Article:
Instagram is a social media platform that is about sharing photos and one-minute videos. Every day, over 50 billion photos are shared on Instagram all over the world. On the Instagram explore page, the most perfect and high-quality pictures are shown. These pictures contain the most inspiring places around the world and amazing outfits. The people behind these pictures often make a lot of money by posting pictures and promoting a brand or product. But with the still increasing amount of influencers on Instagram, how does someone stand out? How do we make the decision to follow an Instagrammer? And what is the impact of the massive amount of influencers that are active on Instagram?
In the digital world in which we live today, being an Instagram influencer is a career for many. According to Urban Dictionary, an influencer is “a person with the ability to influence potential buyers of a product or service by promoting or recommending the items on social media”. To be an influencer, someone has to have a big network of followers that can be influenced. Influencers post ‘perfect’ pictures of their lives, their vacations and their fashion styles, and their profile pages are cohesive.
Influencers can be seen as micro-celebrities: “a self-presentation technique in which people view themselves as a public persona to be consumed by others, [they] use strategic intimacy to appeal to followers, and regard their audience as fans.” They are not actual celebrities because they are only famous in a smaller niche, for instance on Instagram and YouTube.
‘Ordinary’ people can become influencers on Instagram, and thus become #instafamous. Becoming Instafamous means that an ordinary person reaches a big audience on Instagram and becomes known to many as an influential Instagrammer. Influencers are quasi-celebrities. ‘Quasi’ is another word for seemingly, this means that influencers are supposedly celebrities. They might be famous on Instagram, but they are not known all around the world, unlike celebrities who are often known by many.
To become an influencer and instafamous one does not need to have a special talent. There are no criteria to become an influencer, so practically anyone can become one. Of course it is not easy to become a big influencer these days, because there are already many people doing the same thing on social media.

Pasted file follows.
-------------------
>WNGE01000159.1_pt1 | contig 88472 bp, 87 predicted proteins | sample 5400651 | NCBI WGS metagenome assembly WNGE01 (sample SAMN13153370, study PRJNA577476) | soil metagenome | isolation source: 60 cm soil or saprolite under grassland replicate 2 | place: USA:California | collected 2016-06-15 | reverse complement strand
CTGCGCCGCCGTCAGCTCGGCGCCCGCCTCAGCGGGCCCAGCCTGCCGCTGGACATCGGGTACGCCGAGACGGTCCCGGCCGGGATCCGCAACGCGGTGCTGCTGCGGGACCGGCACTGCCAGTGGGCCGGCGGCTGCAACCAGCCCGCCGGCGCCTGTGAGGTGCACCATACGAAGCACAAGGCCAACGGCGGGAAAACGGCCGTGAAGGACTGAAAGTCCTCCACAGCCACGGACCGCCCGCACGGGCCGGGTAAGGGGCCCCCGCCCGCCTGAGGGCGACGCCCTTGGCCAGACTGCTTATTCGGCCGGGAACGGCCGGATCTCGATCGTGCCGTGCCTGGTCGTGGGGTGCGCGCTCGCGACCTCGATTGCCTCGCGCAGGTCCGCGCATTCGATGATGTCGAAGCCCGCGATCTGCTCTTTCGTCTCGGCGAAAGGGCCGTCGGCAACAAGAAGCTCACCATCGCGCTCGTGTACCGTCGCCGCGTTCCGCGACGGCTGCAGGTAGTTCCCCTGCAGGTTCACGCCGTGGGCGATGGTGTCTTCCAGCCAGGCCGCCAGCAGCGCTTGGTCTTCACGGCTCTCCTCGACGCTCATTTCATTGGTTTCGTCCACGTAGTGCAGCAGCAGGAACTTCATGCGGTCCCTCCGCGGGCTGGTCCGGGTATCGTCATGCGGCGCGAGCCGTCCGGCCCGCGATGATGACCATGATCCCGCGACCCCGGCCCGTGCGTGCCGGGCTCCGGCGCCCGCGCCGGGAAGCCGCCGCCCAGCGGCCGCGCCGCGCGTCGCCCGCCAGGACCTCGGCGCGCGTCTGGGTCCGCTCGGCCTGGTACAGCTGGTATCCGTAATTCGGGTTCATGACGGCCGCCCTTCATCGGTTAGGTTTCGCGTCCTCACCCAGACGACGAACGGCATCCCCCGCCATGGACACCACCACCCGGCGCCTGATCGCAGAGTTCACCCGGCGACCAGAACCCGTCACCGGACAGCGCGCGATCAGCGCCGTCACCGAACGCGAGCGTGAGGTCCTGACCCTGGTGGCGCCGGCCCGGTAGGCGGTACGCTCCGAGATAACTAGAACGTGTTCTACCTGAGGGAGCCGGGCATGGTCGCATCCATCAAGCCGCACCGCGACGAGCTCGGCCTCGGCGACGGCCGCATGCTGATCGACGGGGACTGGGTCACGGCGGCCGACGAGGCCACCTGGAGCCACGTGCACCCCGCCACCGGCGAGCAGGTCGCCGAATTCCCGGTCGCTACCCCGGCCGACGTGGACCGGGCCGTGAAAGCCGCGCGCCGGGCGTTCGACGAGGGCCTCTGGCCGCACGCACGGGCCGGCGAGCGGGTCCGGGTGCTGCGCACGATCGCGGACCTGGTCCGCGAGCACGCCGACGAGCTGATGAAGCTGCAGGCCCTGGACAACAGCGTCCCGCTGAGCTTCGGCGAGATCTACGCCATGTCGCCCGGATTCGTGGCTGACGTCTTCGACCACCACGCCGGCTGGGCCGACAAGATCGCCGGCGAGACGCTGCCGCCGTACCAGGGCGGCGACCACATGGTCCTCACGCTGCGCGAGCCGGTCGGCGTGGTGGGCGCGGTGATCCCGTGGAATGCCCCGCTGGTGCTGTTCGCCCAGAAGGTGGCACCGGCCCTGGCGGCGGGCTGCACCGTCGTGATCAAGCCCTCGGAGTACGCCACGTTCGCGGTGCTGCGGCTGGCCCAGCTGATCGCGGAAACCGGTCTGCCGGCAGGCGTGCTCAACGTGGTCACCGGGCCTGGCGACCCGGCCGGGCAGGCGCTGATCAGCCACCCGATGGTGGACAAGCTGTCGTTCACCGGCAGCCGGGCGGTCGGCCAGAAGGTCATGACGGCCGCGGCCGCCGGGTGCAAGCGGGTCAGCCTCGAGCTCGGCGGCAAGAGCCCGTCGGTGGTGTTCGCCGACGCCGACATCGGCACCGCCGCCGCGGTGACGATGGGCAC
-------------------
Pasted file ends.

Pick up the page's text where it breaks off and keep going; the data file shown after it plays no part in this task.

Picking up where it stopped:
Hashtags are used to tell something about a social media post. When a hashtag is added to a post, the picture becomes available to those outside someone’s immediate followers. When a person searches a particular hashtag, they will find posts of users that they do not follow, and in this way might find new people to follow.
For influencers, using hashtags is a great way to gain more followers, because if people like someone’s post, they often look at the entire profile and might start to follow the influencer. Because the post reaches a bigger audience, there will also likely be an increase in the number of likes and reactions to a post. Sometimes hashtags are used that have nothing to do with the actual posts. People therefore use hashtags to gain followers by misinforming them about the content. Influencers do not do this often, because followers will then start to question someone’s truthfulness (Jungselius, Hillman and Weilenmann, 2014).
Another way to make a picture more visible on Instagram is to tag brands and friends in photos. Adding a location to the picture can also make a post more visible. Just like searching hashtags, people can also search locations. These Instagram features are all ways to gain more followers from all over the globe. Since these features are used all over the world, when someone uses a ‘popular’ location, hashtag or tag, people from all over the world will easily see an influencer’s post.
Companies and brands often use influencers with a big following to promote their products and brands. Companies use a third party to advertise their products, meaning that they pay influencers to have their products featured in one or several posts on Instagram. The higher the amount of followers someone has, the more people are reached when posting a sponsored picture. To be suitable for advertising for a company, someone has to have an attitude and identity that goes well with the brand. It is important that the influencer’s audience goes well with the brand in order for a paid or sponsored post to have an impact on the targeted audience.